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New transparency first step to reform -- Tackling the mess of Europe's energy market subsidies

The European Commission has drawn up an inventory of all forms of state support to different energy sources throughout Europe as a first step towards scrapping subsidies that get in the way of its energy priorities, particularly its priorities on renewable energy and security of supply. The inventory represents an EC attempt at full transparency in energy subsidies.

The "opaque nature" of state aid in the energy sector was highlighted last year in the Commission's green policy paper on security of energy supply, which called for an inventory of all forms of aid to energy products. The inventory will also feed into the Commission's report -- due in 2005 -- on the progress of Europe's renewable electricity Directive, which will identify discrimination between different energy sources.

According to the Commission, the inventory could "provide the starting point for a reform of national and EU aid schemes and for analysing their impact on the relevant markets." As a next stage, it will use the findings to verify whether aid to some forms of energy jeopardises EU objectives of combating climate change.

The Commission stresses the inventory is factual, identifying the main lines of public aid since the end of the 1990s. Covering national, European and international support, it goes beyond the strict definition of state aid to include measures that offer direct and indirect advantages to energy sources, such as Germany's renewables feed-in tariff, whose costs are borne by the consumer.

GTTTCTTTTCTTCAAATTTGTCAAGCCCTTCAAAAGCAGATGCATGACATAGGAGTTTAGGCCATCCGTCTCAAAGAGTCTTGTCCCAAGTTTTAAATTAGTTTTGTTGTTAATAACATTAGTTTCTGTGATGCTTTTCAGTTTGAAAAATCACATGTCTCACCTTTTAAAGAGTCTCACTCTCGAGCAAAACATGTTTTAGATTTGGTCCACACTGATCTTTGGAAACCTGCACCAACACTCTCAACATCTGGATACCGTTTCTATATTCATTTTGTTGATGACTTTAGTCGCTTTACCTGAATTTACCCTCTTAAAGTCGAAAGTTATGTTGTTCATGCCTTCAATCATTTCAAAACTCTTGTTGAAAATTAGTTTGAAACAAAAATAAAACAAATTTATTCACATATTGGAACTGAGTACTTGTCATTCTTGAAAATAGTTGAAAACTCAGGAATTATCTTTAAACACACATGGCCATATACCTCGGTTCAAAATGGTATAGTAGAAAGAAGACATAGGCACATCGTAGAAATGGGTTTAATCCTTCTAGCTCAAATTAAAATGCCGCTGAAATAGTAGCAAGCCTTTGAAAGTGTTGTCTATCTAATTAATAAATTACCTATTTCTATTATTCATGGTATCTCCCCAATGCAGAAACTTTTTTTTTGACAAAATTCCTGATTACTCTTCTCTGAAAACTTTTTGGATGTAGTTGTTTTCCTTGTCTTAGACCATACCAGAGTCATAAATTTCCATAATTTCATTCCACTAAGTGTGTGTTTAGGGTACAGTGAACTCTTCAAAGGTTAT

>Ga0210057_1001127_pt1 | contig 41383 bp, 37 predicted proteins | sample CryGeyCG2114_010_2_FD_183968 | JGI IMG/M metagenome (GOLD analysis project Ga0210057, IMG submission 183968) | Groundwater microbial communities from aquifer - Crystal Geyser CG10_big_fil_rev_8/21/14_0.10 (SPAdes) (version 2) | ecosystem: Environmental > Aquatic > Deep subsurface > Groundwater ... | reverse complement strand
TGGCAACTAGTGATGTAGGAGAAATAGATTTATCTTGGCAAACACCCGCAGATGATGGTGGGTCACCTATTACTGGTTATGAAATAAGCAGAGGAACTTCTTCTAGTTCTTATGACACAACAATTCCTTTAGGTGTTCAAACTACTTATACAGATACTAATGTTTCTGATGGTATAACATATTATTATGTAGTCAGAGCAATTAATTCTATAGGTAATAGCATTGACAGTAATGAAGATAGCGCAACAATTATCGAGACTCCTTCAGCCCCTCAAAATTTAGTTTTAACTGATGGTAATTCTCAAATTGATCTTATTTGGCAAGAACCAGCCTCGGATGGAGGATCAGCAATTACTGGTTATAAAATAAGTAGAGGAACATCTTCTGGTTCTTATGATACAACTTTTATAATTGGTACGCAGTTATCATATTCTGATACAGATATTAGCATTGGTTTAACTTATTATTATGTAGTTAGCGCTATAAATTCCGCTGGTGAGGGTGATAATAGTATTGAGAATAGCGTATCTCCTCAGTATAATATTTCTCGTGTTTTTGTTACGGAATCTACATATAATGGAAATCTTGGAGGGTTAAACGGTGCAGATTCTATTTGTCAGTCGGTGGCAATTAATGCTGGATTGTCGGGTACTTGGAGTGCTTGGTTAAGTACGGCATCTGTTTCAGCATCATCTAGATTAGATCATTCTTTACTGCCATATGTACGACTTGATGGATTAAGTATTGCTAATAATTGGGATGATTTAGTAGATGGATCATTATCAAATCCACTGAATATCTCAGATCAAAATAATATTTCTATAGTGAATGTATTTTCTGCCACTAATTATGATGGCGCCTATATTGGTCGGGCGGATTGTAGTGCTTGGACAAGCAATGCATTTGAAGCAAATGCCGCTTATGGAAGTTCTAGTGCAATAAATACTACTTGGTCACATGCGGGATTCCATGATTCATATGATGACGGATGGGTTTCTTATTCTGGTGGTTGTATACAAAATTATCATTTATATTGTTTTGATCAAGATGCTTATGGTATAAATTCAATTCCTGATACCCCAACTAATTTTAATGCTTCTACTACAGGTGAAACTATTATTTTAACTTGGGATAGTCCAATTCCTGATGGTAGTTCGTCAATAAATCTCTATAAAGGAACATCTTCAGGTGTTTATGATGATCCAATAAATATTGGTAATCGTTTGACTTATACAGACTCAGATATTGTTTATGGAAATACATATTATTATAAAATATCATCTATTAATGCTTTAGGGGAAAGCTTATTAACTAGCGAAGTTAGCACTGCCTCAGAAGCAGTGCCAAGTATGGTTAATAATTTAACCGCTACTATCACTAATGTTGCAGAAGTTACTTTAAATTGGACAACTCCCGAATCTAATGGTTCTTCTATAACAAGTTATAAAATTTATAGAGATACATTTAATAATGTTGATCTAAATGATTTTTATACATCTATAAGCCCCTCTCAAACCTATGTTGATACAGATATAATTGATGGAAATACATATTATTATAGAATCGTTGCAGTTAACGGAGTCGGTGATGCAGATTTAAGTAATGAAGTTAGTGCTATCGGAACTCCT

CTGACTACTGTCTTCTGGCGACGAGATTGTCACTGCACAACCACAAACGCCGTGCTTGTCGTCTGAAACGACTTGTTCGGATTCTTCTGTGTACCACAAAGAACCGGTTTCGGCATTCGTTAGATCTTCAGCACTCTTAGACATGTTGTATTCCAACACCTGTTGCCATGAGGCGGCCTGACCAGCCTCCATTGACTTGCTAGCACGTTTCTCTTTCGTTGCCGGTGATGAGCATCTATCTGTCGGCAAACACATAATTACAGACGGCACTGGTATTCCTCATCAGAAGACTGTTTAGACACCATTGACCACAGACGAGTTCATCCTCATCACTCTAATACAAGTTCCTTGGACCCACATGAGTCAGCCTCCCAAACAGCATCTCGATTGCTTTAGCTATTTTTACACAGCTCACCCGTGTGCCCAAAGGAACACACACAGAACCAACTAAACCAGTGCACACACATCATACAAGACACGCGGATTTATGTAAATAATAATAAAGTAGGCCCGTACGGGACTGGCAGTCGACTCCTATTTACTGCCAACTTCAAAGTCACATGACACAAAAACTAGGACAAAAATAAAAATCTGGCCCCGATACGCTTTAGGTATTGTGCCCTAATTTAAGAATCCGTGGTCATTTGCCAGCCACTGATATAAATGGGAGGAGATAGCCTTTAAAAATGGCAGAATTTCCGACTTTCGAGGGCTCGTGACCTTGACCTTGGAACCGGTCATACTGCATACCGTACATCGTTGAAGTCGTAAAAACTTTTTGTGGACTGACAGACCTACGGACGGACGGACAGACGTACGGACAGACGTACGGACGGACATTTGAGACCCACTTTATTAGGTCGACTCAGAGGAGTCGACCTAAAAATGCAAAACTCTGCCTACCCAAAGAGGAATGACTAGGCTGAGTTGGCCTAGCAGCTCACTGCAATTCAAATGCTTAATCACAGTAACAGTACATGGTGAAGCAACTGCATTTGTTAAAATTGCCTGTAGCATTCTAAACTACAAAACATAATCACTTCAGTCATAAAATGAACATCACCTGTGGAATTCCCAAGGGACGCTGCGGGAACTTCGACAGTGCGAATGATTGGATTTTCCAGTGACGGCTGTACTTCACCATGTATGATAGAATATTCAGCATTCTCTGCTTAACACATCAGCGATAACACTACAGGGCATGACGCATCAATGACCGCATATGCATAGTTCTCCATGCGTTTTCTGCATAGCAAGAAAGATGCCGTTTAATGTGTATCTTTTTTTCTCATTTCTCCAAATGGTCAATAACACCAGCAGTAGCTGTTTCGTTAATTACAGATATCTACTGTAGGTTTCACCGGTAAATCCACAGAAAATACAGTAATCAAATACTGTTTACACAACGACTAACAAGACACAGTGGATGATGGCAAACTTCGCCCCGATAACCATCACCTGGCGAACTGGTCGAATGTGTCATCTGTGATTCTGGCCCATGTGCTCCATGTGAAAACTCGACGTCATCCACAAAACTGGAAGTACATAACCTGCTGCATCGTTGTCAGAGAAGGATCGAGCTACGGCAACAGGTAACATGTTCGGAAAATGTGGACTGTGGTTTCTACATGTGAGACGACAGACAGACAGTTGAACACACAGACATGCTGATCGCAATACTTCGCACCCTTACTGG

Most goes to coal

The lion's share of current subsidies goes to the coal industry, which received EUR 6300 million of operating aid and EUR 23 million of research-related aid in 2001. Nuclear, according to the analysis, nowadays receives no operating aid, unlike the earlier days of the industry. Aid for nuclear research activities continues apace, however, with member states funding nuclear technology research and development in 1998 to the tune of $942 million (OECD figures). The EU's research programs also grant substantial sums to nuclear -- EUR 1260 million from 1998-2002, while EUR 1230 million has been set aside for 2002-2006. But the bulk of this funding is for research into nuclear fusion which, the Commission argues, ought to be treated in a way similar to the great scientific programs such as space research and ocean exploration.

Renewable energy, one of the EU's priorities, presents the most incomplete picture of public aid. The plethora of different support schemes and the different calculation methods used by member states makes it hard to quantify the amount of national support flowing to the sector. The inventory confines itself mostly to an overview of the various sources of national and EU support. More is known, however, of EU funding for the sector. Investments in renewables worth EUR 487 million are expected under the European Regional Development Fund over 2000-2006, EUR 80 million was dedicated to promote renewable energy under the Altener program, and some EUR 700 million is expected to fund renewable research programs under the sixth framework program.

The inventory points out that wind is the fastest growing renewable technology in Europe with an annual growth rate of 55%. Solar photovoltaic (PV) is also growing rapidly, but its prices are still much higher than other renewables and it relies heavily on subsidies.

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